Karneval – Fastnacht – Fasching

[Photo © D Nutting] Carnival marching band

Guggemuusig Märtfraueli Basel - a typical 'Fasnacht' marching band [see Guggenmusik at Wikipedia] from the northern Swiss city of Basel.
Apart from joining in parades at various Swiss cities (in this photo, Frauenfeld in the canton Thurgau) at the 'Fasnacht' time of year, they play at other times of the year for company events, weddings, festivals and birthday celebrations.

What is it?

Carnival season is a time of wild fancy-dress parties and costume-balls, which are open to the public. Carnival reaches its climax in big street processions with elaborately decorated floats, usually on Rosenmontag. Carnival celebrations happen mainly in the Catholic parts of Germany. Nevertheless, Karneval parties do occur in some places in the north of Germany.

When is it?

Officially it starts am elften elften elf Uhr elf (11th November at 11:11am) and continues in a fairly low-key way for about three months before the Tolle Tage ('Crazy Days') which climax on Rosenmontag, the 42nd day before Easter. Carnival season is traditionally seen as a chance for people to go wild and let their hair down before Lent starts on Aschermittwoch (Ash Wednesday). In the Christian church Lent is a serious time before Easter for fasting (eating no food or very little food) and making up for your sins and mistakes.

Why the different names for it?

[Photo © D Nutting] Fasnacht band in Konstanz

A 'Fasnacht' musical band playing in the old town of the south-western German city of Konstanz on "Schmotzigen Dunschtig" (schmutziger Donnerstag).
"Dirty Thursday" falls on the Thursday before Ash Wednesday in February and is a highpoint of 'Fasnacht' in Konstanz, a city which is an important centre of Swabian-Alemannic 'Fasnacht'.
(see Fasnacht at Wikipedia)

Carnival is a regional festival and is celebrated in different ways according to different local traditions, so it has various names. It’s known as:

Karneval in the Rheinland area;

Fastnacht around the city of Mainz ('fasting night', or eve of Lent, the period of fasting);

Fasnet/Fasnacht in Swabia (south-west region of Germany), in the south-west of the German state of Bavaria, in German-speaking Switzerland, and in western Austria;

Fosnat in the Franken region (northern Bavaria), and as

Fasching around the city of München and in Austria.

What do people do?

Army officer

Karneval in Köln
Photo © Klaus Ibold

Carnivals are held in southern German cities, and in the Rheinland cities of Mainz, Aachen, Bonn and Düsseldorf. The biggest and zaniest Karneval is in the Rheinland city of Köln (English name: Cologne). The first written record of the Köln carnival is from the year 1341. Köln has the Dreigestirn (three Stars): the Carnival Prince (known as Seine Tollität, ‘His Craziness’), the Bauer (peasant) and the Jungfrau (virgin). The Jungfrau has always been a man. It is a great honour to be a member of the Dreigestirn, and they are elected each October from the members of Köln’s 105 historic carnival associations.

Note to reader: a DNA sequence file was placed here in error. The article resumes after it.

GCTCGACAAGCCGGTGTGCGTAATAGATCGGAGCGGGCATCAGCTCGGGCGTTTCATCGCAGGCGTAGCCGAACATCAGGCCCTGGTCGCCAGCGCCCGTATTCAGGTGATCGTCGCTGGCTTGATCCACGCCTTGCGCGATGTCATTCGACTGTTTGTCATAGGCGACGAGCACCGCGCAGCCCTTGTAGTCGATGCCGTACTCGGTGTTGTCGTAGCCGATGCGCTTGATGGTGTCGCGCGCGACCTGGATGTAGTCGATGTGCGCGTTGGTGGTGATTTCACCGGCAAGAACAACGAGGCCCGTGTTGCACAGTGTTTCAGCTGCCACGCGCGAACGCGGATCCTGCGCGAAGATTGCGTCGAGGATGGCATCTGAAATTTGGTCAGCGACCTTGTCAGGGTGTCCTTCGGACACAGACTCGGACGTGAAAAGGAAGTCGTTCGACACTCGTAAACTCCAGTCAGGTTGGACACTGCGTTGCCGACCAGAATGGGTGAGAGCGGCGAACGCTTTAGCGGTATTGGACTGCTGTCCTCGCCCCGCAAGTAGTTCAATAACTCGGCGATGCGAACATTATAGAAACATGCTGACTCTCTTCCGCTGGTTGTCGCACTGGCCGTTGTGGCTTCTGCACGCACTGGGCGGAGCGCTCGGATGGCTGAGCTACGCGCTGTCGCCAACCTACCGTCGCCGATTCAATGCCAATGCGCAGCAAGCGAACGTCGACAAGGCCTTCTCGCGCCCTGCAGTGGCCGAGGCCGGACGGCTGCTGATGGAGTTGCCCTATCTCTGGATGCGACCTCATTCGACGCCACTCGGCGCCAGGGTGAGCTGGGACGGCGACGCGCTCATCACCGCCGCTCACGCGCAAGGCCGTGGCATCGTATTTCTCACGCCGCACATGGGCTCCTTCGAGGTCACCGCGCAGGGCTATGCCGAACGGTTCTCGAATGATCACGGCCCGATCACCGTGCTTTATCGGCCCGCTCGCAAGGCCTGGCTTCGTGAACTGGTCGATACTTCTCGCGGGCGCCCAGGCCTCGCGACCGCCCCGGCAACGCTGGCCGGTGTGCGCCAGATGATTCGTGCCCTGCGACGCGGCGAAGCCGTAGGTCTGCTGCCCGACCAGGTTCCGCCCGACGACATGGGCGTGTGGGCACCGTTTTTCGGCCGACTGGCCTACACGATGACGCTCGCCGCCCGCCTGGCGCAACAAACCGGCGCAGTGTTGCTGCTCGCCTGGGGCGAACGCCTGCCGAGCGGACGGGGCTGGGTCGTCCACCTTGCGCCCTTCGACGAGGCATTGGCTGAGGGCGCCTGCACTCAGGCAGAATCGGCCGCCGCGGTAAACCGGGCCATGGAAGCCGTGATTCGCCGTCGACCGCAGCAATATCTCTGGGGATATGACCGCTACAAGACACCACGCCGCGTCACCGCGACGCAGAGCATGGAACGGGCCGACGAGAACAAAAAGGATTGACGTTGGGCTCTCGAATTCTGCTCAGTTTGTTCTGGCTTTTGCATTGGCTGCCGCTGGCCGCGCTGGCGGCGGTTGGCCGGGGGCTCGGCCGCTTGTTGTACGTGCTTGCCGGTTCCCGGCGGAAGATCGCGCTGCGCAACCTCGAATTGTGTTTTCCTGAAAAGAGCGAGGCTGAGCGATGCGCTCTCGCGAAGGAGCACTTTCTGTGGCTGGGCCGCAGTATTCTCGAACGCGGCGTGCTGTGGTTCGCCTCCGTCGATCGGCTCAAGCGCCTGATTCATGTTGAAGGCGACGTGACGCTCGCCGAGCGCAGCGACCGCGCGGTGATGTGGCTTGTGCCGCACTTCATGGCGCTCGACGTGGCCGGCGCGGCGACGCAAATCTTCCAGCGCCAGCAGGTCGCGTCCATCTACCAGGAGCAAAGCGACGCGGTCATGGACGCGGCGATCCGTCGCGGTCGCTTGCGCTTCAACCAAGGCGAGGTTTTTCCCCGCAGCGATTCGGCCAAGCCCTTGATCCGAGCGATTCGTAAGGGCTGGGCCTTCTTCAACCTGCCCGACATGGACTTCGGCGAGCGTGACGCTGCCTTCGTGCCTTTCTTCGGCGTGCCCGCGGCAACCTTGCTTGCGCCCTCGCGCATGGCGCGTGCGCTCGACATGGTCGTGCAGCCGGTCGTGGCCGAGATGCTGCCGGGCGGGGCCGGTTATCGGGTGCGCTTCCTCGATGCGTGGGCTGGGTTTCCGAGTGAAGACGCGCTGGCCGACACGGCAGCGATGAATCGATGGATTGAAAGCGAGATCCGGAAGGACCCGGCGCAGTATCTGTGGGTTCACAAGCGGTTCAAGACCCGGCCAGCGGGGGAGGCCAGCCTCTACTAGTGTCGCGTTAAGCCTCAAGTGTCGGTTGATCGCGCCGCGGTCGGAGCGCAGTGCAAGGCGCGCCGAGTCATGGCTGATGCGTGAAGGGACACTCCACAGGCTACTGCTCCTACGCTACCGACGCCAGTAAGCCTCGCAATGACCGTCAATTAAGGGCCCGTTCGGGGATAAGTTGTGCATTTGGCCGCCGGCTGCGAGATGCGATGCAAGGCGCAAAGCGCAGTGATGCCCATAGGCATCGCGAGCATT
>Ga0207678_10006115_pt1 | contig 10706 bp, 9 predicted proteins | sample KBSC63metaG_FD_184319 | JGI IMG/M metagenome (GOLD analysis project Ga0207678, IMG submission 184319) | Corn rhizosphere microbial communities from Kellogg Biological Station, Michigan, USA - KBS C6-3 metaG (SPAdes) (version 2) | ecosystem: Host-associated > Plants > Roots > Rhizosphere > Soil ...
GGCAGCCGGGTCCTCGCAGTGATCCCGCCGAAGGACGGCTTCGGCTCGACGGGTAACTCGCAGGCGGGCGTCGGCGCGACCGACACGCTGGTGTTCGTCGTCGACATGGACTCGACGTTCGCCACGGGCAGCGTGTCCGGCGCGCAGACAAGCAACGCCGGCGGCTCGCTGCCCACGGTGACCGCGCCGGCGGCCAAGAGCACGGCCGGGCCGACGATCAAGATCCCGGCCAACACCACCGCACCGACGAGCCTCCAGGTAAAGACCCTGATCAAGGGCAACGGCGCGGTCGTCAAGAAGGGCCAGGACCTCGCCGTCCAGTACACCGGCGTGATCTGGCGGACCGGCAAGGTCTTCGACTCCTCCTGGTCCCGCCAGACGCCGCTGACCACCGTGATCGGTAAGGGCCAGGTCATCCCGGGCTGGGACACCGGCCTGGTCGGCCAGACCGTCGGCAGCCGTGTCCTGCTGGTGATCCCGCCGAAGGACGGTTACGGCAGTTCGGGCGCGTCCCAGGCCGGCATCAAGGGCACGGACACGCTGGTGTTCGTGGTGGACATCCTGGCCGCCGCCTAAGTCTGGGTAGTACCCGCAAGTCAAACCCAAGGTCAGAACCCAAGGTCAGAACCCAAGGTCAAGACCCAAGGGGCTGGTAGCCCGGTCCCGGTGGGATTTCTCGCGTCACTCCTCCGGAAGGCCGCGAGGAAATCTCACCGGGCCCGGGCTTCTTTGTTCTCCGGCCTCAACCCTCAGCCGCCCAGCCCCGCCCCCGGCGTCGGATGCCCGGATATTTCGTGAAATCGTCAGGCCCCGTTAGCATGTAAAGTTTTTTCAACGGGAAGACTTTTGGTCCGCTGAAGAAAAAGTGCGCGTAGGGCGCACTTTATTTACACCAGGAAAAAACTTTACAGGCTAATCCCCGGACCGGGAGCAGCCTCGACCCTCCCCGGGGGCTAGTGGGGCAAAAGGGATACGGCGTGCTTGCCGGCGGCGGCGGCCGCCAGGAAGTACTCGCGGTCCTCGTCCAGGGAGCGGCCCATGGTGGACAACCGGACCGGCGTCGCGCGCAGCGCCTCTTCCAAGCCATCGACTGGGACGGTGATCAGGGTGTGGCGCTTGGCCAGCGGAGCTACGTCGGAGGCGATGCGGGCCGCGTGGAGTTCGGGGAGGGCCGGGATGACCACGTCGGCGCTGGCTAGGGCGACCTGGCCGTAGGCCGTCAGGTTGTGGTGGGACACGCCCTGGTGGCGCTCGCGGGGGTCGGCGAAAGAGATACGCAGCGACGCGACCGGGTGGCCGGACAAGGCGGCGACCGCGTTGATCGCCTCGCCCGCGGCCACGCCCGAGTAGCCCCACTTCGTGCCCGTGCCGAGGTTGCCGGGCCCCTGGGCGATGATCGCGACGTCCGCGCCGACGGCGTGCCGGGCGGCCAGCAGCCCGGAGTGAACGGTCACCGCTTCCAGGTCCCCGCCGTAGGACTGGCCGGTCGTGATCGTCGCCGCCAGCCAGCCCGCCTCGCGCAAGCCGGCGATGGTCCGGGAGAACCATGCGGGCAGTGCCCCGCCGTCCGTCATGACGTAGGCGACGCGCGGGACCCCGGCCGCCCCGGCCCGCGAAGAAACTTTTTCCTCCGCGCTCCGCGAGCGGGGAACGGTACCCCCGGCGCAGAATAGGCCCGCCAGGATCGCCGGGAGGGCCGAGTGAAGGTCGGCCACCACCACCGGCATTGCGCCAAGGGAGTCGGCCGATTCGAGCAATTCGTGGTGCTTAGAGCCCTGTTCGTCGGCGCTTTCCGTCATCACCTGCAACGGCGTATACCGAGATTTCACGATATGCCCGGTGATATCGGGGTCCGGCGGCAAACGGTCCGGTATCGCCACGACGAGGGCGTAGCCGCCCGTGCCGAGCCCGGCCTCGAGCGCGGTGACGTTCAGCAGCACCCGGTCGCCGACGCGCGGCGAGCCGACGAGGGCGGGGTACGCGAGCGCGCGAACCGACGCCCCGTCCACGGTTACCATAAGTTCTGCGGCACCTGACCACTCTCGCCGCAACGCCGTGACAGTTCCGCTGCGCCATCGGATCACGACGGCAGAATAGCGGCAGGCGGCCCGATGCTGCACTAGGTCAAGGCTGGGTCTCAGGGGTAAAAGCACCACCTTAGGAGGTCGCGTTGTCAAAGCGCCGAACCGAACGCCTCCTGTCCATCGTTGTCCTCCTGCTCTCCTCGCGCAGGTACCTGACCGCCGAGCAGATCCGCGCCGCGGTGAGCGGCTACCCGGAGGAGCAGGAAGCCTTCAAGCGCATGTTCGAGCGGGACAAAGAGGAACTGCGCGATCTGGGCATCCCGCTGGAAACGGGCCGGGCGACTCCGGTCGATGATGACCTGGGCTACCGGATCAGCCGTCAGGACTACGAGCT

Attila the Hun

Karneval in Köln
Photo © Klaus Ibold

The Köln carnival involves heaps of street-parties and pub-parties, with people disguising themselves in all sorts of ways. In fact, on Rosenmontag you stand out as unusual if you aren’t wearing some sort of mad costume or haven’t painted a clown-face on yourself. At the parades and costume-balls people are dressed as sheiks, Vikings (with hairy coats and horned helmets), Attila the Hun, clowns and harlequins, devils, witches, animals, or fruit, and in many other creative ways (see the picture collections). Köln’s many Karneval associations put a lot of effort into building and decorating the floats for the Rosenmontag parade. As the floats pass by, the costumed people on board them pelt the street crowds with lollies and sweets while they sing the many old Karneval songs. The Mariechen, acrobatic dancing troupes of girls entertain the crowds as part of the parade. In the parade the Carnival Prince has a royal bodyguard who are dressed in uniforms of the early 1800s. The bodyguards remind the crowd of the city’s tradition of anti-militarism by disobeying orders (eg turning in the wrong direction) and by sticking flowers in their rifle-barrels. About 1.5 million people go to the Rosenmontag parade in Köln.

Weiberfastnacht (women’s carnival night) is the Thursday before Rosenmontag, and it is tradition that women are allowed to cut off the tie of any man within reach, and to kiss any man they want to. Women going out that night to pubs take scissors with them. Rosenmontag is not an official holiday but in areas of Germany that celebrate Karneval, workers usually get the day off. On Rosenmontag German television devotes a lot of time to Karneval am Rhein.


As described above, Karneval is associated with festivals of the Christian church (wild partying before Lent begins). However, it goes back to pagan times, and was a way of driving out the evil spirits of winter and encouraging the coming of spring and good crops. Ugly masks worn for this purpose are still worn in carnival festivals in southern Germany. Karneval can be traced back to pagan Roman festivals, which may explain why Köln and Mainz, two ancient cities with Roman history, have such big carnivals. In the Middle Ages, Karneval gave the people a break from the tightly structured class system, as they were able to hide their social background behind imaginative masks and costumes. Poor people were able to mix with all other levels of society and share fun with them. In those days people would dress up as knights, damsels and even priests, as a way of making fun of them. In a similar way, people these days sometimes wear masks which make fun of well-known politicians or celebrities.

Notes compiled by D Nutting